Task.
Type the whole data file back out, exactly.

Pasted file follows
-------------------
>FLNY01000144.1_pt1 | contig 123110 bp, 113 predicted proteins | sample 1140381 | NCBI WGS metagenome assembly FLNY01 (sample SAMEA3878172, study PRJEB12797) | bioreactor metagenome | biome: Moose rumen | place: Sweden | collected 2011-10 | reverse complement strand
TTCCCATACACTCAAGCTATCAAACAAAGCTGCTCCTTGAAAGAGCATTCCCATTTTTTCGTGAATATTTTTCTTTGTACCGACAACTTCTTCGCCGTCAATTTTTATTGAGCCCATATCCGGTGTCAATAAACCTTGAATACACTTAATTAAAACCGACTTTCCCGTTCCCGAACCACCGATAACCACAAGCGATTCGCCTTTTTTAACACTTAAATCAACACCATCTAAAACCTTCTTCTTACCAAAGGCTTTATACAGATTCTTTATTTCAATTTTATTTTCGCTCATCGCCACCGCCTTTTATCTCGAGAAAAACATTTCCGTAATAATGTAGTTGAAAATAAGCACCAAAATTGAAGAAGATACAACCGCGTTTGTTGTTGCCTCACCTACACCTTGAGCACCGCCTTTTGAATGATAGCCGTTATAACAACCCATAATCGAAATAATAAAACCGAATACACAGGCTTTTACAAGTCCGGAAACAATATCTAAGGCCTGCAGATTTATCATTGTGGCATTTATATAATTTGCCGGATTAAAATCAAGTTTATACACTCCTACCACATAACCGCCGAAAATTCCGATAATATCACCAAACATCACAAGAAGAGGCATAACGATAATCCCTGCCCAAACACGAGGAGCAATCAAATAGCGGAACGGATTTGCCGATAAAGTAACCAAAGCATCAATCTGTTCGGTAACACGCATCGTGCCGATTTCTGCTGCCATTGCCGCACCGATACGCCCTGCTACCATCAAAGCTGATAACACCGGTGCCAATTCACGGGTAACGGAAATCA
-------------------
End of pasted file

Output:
>FLNY01000144.1_pt1 | contig 123110 bp, 113 predicted proteins | sample 1140381 | NCBI WGS metagenome assembly FLNY01 (sample SAMEA3878172, study PRJEB12797) | bioreactor metagenome | biome: Moose rumen | place: Sweden | collected 2011-10 | reverse complement strand
TTCCCATACACTCAAGCTATCAAACAAAGCTGCTCCTTGAAAGAGCATTCCCATTTTTTCGTGAATATTTTTCTTTGTACCGACAACTTCTTCGCCGTCAATTTTTATTGAGCCCATATCCGGTGTCAATAAACCTTGAATACACTTAATTAAAACCGACTTTCCCGTTCCCGAACCACCGATAACCACAAGCGATTCGCCTTTTTTAACACTTAAATCAACACCATCTAAAACCTTCTTCTTACCAAAGGCTTTATACAGATTCTTTATTTCAATTTTATTTTCGCTCATCGCCACCGCCTTTTATCTCGAGAAAAACATTTCCGTAATAATGTAGTTGAAAATAAGCACCAAAATTGAAGAAGATACAACCGCGTTTGTTGTTGCCTCACCTACACCTTGAGCACCGCCTTTTGAATGATAGCCGTTATAACAACCCATAATCGAAATAATAAAACCGAATACACAGGCTTTTACAAGTCCGGAAACAATATCTAAGGCCTGCAGATTTATCATTGTGGCATTTATATAATTTGCCGGATTAAAATCAAGTTTATACACTCCTACCACATAACCGCCGAAAATTCCGATAATATCACCAAACATCACAAGAAGAGGCATAACGATAATCCCTGCCCAAACACGAGGAGCAATCAAATAGCGGAACGGATTTGCCGATAAAGTAACCAAAGCATCAATCTGTTCGGTAACACGCATCGTGCCGATTTCTGCTGCCATTGCCGCACCGATACGCCCTGCTACCATCAAAGCTGATAACACCGGTGCCAATTCACGGGTAACGGAAATCA